Carl Elliott teaches medical ethics at the University of Minnesota and the author of The Occasional Human Sacrifice: Medical Experimentation and the Price of Saying No, from which this post is excerpted.

Like Retraction Watch? You can make a tax-deductible contribution to support our work, subscribe to our free daily digest or paid weekly updatefollow us on Twitter, like us on Facebook, or add us to your RSS reader. If you find a retraction that’s not in The Retraction Watch Database, you can let us know here. For comments or feedback, email us at team@retractionwatch.com.

9 thoughts on “How the Karolinska protected Paolo Macchiarini — and whistleblowers paid the price”

  1. Regardless what one may think of his methods, it would be remiss not to mention the significant role played by Leonid Schneider in reporting on the Macchiarini case, including looping-in several of his collaborators who themselves have substantial appearances on PubPeer.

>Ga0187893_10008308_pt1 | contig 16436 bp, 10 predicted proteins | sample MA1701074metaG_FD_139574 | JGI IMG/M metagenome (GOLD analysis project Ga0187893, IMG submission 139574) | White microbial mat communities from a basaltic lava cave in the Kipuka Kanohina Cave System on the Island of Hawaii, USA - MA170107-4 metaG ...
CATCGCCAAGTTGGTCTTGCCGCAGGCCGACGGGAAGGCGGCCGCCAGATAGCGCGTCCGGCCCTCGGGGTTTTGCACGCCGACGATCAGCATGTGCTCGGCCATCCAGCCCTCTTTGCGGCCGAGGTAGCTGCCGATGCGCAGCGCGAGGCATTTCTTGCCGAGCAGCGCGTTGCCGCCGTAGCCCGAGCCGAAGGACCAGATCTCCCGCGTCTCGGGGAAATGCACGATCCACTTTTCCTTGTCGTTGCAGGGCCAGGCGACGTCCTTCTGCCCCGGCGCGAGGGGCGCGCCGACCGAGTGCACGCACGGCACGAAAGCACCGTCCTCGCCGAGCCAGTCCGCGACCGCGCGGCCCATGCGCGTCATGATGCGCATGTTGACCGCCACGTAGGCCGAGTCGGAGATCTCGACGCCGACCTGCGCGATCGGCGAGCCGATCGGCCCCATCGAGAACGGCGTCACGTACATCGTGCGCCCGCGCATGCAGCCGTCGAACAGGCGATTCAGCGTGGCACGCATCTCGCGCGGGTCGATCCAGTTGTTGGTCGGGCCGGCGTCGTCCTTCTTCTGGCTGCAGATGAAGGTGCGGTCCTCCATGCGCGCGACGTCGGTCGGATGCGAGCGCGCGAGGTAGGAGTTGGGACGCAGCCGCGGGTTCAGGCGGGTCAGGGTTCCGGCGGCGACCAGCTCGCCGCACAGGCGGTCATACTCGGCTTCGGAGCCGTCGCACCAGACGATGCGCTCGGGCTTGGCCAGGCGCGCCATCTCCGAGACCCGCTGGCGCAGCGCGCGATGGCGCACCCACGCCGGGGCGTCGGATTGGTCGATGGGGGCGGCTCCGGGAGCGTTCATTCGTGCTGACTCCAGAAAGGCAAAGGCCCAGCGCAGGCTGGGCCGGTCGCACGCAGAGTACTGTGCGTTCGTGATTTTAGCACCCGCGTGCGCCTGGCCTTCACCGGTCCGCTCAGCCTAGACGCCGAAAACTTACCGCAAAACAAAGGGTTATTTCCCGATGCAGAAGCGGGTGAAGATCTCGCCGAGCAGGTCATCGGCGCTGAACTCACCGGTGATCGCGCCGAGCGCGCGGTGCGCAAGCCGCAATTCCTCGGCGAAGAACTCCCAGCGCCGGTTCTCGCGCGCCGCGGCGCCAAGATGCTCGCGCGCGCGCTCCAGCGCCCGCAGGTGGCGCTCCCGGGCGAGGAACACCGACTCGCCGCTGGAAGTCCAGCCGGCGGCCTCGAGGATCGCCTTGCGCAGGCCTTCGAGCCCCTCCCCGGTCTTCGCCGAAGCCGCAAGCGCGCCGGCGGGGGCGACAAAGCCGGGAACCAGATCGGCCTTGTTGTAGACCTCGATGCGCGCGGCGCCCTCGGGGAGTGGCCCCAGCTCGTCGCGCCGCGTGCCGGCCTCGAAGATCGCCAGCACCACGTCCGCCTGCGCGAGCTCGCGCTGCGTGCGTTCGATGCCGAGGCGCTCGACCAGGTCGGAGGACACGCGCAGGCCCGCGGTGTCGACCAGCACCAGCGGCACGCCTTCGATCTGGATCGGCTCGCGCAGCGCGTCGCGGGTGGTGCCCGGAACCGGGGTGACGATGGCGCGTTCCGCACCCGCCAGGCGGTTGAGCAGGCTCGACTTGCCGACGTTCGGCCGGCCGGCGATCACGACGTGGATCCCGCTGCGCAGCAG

2. The Lancet lost all credibility when they participated in the lab leak cover up. They deserve to go broke.

    1. The Lancet lost all credibility years ago, in my opinion, starting with their publication of the Wakefield study that did so much damage. And these are not the only two studies they’ve published and protected that should never have seen print. I don’t understand why The Lancet is still considered a prestigious journal.

  3. The ‘establishment ‘ scientific world stinks like rotting fish. Scrutiny is surely welcomed if your ethical trousers aren’t down by your ankles.

  4. As a peer review, I reported several cases of data fabrication to journal editors and, in one case, the editor said that he was not going to pursue a case because of a concern with possible litigation. I don’t understand why would a prestigious journal would want to cover up misconduct. Wakefield’s and Macchiarino’s cases clearly show that the cost to the journal is higher than if they had made the correct decision in the first pace. Worse yet, the cost to the general public is unacceptable.